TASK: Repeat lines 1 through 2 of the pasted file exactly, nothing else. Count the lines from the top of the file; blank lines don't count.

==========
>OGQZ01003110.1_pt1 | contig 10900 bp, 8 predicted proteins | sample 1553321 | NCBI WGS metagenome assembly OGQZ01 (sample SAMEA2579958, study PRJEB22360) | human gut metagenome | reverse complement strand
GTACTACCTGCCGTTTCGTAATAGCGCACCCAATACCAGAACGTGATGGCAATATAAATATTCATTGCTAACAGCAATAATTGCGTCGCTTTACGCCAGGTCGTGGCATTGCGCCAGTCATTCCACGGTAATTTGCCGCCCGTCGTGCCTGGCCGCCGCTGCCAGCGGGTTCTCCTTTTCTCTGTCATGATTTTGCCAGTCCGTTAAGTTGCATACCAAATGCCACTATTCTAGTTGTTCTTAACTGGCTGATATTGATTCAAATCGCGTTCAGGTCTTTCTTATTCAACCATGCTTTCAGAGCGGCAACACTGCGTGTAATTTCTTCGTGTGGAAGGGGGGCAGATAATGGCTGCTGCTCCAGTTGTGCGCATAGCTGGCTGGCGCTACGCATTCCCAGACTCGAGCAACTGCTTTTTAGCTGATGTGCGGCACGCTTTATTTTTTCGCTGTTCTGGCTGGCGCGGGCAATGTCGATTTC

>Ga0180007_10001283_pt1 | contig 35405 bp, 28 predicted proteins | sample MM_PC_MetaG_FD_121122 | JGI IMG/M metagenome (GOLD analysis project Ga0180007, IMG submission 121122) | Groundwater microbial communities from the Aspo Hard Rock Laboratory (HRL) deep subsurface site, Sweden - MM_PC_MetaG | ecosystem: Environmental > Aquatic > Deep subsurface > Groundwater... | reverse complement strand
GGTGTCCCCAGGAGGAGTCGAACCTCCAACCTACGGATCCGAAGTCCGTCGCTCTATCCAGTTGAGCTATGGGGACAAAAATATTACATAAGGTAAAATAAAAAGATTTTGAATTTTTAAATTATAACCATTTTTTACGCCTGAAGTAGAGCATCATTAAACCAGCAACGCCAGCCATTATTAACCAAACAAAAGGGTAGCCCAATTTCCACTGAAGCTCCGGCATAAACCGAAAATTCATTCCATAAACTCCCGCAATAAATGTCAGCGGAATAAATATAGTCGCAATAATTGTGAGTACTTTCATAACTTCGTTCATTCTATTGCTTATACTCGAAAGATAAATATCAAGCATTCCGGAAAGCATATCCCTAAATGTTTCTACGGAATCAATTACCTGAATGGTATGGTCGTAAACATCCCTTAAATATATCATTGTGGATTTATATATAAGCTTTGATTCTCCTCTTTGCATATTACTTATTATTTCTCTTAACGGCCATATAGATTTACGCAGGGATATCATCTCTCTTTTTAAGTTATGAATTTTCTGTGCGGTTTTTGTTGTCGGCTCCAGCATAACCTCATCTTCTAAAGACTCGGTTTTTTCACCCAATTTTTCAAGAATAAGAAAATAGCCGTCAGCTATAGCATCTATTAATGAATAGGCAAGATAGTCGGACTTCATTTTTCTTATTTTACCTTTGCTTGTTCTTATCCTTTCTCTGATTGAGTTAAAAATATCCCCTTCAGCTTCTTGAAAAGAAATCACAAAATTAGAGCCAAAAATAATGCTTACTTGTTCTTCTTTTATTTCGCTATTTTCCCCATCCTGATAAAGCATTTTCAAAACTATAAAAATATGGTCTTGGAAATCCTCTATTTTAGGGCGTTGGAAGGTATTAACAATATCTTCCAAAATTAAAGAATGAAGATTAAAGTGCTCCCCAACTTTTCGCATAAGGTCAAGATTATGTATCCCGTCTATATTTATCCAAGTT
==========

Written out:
>OGQZ01003110.1_pt1 | contig 10900 bp, 8 predicted proteins | sample 1553321 | NCBI WGS metagenome assembly OGQZ01 (sample SAMEA2579958, study PRJEB22360) | human gut metagenome | reverse complement strand
GTACTACCTGCCGTTTCGTAATAGCGCACCCAATACCAGAACGTGATGGCAATATAAATATTCATTGCTAACAGCAATAATTGCGTCGCTTTACGCCAGGTCGTGGCATTGCGCCAGTCATTCCACGGTAATTTGCCGCCCGTCGTGCCTGGCCGCCGCTGCCAGCGGGTTCTCCTTTTCTCTGTCATGATTTTGCCAGTCCGTTAAGTTGCATACCAAATGCCACTATTCTAGTTGTTCTTAACTGGCTGATATTGATTCAAATCGCGTTCAGGTCTTTCTTATTCAACCATGCTTTCAGAGCGGCAACACTGCGTGTAATTTCTTCGTGTGGAAGGGGGGCAGATAATGGCTGCTGCTCCAGTTGTGCGCATAGCTGGCTGGCGCTACGCATTCCCAGACTCGAGCAACTGCTTTTTAGCTGATGTGCGGCACGCTTTATTTTTTCGCTGTTCTGGCTGGCGCGGGCAATGTCGATTTC